Lawyers; you either love them or you hate them. I am married to one, so I need to be careful here… Maybe you’re a legal professional yourself?
Lawyers are a prime example of people who earn their daily bread by using knowledge. They first invest significant time understanding the rules of the legal system in place and then help people who require ‘justice’ or “protection” under that system.
At the same time, they monitor changes in the system and propose modifications to it in specialised literature. These criticisms and suggestions are then extensively debated by legal professionals and if any substance is found in these discussions, these trickle into jurisprudence on a case by case basis or in the legal system as a new rule or a new interpretation of it.
As with many other knowledge-driven jobs, current and future technologies are poised to significantly impact the day to day law profession.
A report from Jomati consultants, aptly titled Civilisation 2030: the near future for law firms suggests that robots and artificial intelligence will dominate legal practice within fifteen years effectively pushing out all knowledge driven tasks linked to the profession.
Technology will confirm Shumpeter’s law of creative destruction again, in spite of increasing requests caused by:
1) more people, and
2) more complex legal systems.
Let’s take a closer look.
As with any rule based system, law can be modelled into a quite extensive decision matrix with variables and algorithms. Software can scan and deduct the rules in place and qualify a case. Today, there are already services that have a grain of what is to come in their DNA.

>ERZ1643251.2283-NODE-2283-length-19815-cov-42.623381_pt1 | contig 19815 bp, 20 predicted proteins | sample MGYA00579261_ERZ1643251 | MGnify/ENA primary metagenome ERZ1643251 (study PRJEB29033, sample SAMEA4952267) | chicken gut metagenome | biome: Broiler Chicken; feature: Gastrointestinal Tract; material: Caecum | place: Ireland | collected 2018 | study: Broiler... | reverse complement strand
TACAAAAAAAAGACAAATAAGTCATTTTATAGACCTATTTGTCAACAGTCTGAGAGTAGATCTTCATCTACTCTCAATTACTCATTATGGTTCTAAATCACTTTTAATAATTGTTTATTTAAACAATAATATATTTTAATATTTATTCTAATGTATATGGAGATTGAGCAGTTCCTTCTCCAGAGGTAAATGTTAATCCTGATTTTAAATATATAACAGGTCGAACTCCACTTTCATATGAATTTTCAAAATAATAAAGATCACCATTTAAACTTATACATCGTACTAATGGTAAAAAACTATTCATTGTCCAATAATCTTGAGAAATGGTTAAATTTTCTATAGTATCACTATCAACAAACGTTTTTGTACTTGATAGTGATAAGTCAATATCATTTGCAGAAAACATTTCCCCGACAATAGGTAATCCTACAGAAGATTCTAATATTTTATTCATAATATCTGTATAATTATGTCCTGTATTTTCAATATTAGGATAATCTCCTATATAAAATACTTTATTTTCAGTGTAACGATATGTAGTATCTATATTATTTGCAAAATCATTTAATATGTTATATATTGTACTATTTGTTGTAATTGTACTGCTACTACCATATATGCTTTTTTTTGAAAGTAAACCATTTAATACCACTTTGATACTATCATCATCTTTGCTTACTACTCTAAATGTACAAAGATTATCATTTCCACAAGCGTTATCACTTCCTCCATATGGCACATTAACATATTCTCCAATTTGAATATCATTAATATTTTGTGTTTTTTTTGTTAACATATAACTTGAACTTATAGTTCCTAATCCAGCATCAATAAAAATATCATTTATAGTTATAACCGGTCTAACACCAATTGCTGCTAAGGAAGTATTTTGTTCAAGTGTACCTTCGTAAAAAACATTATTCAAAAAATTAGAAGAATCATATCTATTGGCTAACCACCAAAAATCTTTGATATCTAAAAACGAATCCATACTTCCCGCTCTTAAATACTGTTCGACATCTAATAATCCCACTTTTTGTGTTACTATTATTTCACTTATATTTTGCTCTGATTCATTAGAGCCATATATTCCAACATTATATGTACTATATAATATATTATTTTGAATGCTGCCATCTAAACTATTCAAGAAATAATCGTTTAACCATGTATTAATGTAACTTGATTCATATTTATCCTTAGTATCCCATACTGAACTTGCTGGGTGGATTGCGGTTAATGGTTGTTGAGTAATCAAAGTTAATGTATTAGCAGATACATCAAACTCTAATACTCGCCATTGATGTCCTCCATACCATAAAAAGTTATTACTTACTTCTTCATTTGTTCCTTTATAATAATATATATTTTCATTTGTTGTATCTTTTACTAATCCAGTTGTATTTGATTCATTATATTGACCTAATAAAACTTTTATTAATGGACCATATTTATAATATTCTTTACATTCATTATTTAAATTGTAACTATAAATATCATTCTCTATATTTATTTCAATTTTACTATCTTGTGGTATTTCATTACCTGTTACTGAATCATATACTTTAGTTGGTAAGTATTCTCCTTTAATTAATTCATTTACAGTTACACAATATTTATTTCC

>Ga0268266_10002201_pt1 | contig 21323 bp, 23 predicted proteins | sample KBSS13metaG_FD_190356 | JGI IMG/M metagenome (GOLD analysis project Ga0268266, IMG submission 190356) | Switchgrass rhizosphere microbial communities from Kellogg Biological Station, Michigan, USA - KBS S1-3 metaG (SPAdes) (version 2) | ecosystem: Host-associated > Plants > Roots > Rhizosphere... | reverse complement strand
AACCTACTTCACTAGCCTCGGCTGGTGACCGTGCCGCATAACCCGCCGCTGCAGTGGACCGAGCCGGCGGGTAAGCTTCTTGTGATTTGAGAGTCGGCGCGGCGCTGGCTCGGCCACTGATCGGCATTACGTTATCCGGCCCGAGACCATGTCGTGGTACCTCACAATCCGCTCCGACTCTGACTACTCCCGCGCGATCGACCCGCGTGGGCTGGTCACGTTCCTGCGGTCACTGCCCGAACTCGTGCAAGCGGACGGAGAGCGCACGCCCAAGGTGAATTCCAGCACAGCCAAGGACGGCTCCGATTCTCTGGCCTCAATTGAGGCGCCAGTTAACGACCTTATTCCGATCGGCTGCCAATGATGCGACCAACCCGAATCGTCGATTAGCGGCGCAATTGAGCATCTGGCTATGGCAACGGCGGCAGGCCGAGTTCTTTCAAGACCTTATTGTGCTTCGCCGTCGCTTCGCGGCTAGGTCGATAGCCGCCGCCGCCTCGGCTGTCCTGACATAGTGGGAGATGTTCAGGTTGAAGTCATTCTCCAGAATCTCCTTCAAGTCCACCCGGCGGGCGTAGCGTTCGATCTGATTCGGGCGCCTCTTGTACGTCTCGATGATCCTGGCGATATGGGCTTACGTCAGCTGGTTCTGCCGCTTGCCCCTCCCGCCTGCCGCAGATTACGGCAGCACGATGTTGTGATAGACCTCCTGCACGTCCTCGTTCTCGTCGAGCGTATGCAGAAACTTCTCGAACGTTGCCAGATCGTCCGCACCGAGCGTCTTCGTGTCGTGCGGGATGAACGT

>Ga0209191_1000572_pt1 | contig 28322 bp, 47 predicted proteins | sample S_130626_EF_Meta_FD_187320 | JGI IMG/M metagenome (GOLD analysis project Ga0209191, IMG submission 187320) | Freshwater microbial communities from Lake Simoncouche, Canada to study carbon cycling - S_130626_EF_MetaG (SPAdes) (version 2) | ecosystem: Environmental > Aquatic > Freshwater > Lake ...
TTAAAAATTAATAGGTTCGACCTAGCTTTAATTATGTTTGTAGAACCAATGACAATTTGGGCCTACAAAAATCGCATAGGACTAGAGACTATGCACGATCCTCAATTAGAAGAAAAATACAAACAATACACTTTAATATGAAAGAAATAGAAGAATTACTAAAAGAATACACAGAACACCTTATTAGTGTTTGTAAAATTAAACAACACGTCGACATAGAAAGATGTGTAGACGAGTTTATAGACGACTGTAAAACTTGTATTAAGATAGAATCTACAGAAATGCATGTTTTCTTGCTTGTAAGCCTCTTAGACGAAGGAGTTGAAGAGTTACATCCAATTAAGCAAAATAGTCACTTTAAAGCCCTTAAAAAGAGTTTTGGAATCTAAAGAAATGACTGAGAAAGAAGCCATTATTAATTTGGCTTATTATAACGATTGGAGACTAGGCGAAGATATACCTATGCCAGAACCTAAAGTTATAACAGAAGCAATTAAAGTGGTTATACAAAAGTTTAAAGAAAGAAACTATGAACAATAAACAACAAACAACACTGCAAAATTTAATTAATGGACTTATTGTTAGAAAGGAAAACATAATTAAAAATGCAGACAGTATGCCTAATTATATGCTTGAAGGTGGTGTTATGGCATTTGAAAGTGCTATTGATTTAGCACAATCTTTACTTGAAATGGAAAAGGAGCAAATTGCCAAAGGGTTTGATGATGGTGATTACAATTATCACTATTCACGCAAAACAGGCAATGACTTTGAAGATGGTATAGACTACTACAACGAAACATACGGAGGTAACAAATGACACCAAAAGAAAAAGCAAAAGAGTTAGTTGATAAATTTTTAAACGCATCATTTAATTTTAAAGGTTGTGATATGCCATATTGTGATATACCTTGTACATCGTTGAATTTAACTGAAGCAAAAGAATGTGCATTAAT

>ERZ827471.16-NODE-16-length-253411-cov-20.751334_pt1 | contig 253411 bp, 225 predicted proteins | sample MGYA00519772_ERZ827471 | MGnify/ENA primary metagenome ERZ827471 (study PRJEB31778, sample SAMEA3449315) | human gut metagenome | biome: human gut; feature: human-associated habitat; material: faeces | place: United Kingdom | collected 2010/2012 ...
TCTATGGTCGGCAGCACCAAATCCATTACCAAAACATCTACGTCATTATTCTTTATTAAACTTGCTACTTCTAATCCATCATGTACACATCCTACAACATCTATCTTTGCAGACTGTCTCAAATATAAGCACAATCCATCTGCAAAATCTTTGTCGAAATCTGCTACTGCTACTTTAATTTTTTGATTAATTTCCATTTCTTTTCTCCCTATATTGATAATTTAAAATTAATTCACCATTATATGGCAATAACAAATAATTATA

Take Road Traffic Representation which has a free service pre-qualifying your road traffic case on feasibility and substance, effectively replacing the first analysis done by a lawyer. Law firms who bill hefty fees will have to either have hyper-specialised senior lawyers or the latest artificial intelligence to support the bills.
The question to be asked is, “how will we have hyper-specialised lawyers if we don’t give them the time to learn?” Associate lawyers will become largely redundant as their expertise is too low to the warrant service fees as they are charged now. It doesn’t stop at the doorstep of lawyers though; let’s take it one step further:
Automated judiciary systems
With text mining technology advancements and exponential increases in computing power, we could evolve towards a legal system where automated judgements based on specific variables are set in place.
Software available today mainly drives visualisation, categorisation and management of legal arguments. This helps lawyers to automatically react to given arguments by the opponent but can also be used to come to a legal decision matrix, effectively replacing a judge.
The benefits are clear: faster access to justice, reduction of the public costs of running the law system and more predictable judging in place. Do we want the decision to be made for us?
The big Happonomy question
What should the prime focus of the activities of a lawyer be: knowledge driven advice or social support to people? Obviously, both would be relevant, but the question remains in which balance these will find each other.
Do we want to be judged by people who make mistakes or do we prefer the automated judgement of a machine? If so, to what extent?
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